What you need to know about gestational diabetes and the glucose test

During the early stages of pregnancy, a visit with your doctor will likely
include a conversation about

gestational diabetes. This type of diabetes occurs when a person without diabetes develops high
blood sugar levels because their body is unable to make enough insulin
during pregnancy. Gestational diabetes generally does not cause many
symptoms, but the condition can have

negative impacts on both the parent and child.

Gestational diabetes increases the parent’s risk of depression,
pre-eclampsia, and the need to have a C-section. The baby of a parent with
the condition is at risk for low blood sugar, jaundice, and having an
abnormally high body weight after birth. They also have a higher risk of
developing type 2 diabetes and being overweight later in life.

Screening for gestational diabetes is usually recommended during the second
trimester of pregnancy for those at normal risk and is performed by getting
a blood test. Whether you’re currently pregnant or supporting someone who
is expecting, here’s what you should know about the condition and the
glucose test.

Who’s at risk for gestational diabetes?

Gestational diabetes affects

up to 10 percent

of pregnant people. There are several risk factors,
including being overweight (either before or during pregnancy), a family
history of diabetes, high blood pressure, and being over 25 years of age
while pregnant. If you’ve had gestational diabetes in an earlier pregnancy,

risk may be 30 to 70 percent higher

during subsequent pregnancies.

If you already have diabetes, you should take extra care to control your
blood sugar, particularly early on before you even know you’re pregnant.

What is the glucose test like?

Almost all pregnant people complete a

glucose challenge test

to determine if they have gestational diabetes around weeks 24-28. This
test, also called the “one hour glucose test,” measures how the body
processes sugar. You drink a sugary solution, and one hour later, have
blood drawn to evaluate your blood sugar levels. You cannot eat during the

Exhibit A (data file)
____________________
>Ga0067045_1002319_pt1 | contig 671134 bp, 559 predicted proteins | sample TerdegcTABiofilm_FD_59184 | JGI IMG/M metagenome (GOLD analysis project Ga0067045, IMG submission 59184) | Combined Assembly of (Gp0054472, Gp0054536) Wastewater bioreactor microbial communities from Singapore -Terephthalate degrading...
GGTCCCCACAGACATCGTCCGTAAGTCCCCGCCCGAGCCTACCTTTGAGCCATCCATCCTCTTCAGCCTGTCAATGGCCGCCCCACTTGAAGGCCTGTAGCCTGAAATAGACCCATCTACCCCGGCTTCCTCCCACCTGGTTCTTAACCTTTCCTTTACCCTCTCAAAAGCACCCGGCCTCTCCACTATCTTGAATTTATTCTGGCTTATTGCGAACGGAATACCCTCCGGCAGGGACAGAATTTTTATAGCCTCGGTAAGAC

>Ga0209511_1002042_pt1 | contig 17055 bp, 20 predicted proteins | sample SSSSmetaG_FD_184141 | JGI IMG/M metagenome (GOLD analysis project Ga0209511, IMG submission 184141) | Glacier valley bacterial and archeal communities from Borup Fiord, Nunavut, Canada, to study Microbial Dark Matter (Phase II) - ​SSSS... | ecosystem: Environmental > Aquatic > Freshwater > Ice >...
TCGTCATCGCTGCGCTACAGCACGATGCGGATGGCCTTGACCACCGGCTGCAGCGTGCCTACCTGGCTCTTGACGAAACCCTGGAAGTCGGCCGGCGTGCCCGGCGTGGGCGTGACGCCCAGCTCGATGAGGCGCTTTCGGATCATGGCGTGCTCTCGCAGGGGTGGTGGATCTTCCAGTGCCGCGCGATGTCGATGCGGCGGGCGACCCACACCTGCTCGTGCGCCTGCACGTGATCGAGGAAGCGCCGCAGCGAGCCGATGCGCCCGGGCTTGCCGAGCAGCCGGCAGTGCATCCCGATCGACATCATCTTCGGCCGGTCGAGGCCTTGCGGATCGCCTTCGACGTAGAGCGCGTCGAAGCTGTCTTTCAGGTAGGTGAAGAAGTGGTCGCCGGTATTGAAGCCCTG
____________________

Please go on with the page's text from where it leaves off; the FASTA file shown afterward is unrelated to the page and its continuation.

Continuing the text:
test, but you can take small sips of water if you need it. You’ll receive
your results later.

Should I worry if I fail my glucose test?

If your blood sugar is too high following the glucose challenge test, it
does not necessarily mean you have gestational diabetes. Instead,

you’ll be asked to return for a glucose tolerance test, more commonly known as the “three hour glucose test.” When you arrive at the office, you will have
your fasting blood sugar tested, consume another more highly concentrated
sugar solution, and then have your blood tested once per hour for three

If two or more of the four blood draws show high sugar levels, you will be
diagnosed with gestational diabetes. This condition can be managed, and
goes away following pregnancy — although it may put you at higher risk of
other types of diabetes later in life.

Your doctor will

help you change your diet and exercise plan

in response to diabetes, and if your blood sugar remains elevated, they may
prescribe medicine to help you keep it under control. Some pregnant people
with gestational diabetes will have to monitor their sugar levels daily
with an at-home blood test. Additional ultrasounds may also be needed to
monitor the baby more closely for the remainder of the pregnancy.

The glucose tests can be stressful for many pregnant people as the one-hour
test is pretty easy to fail. If you do, stay positive, stick with your diet
and exercise regimen, and

prepare for the three-hour test.

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By Betty C. Giordano

Welcome to my site. My name is Betty C. Giordano and I am a blogger of everything related to mobile, news, events and reality in general. I hope you enjoy reading my content.

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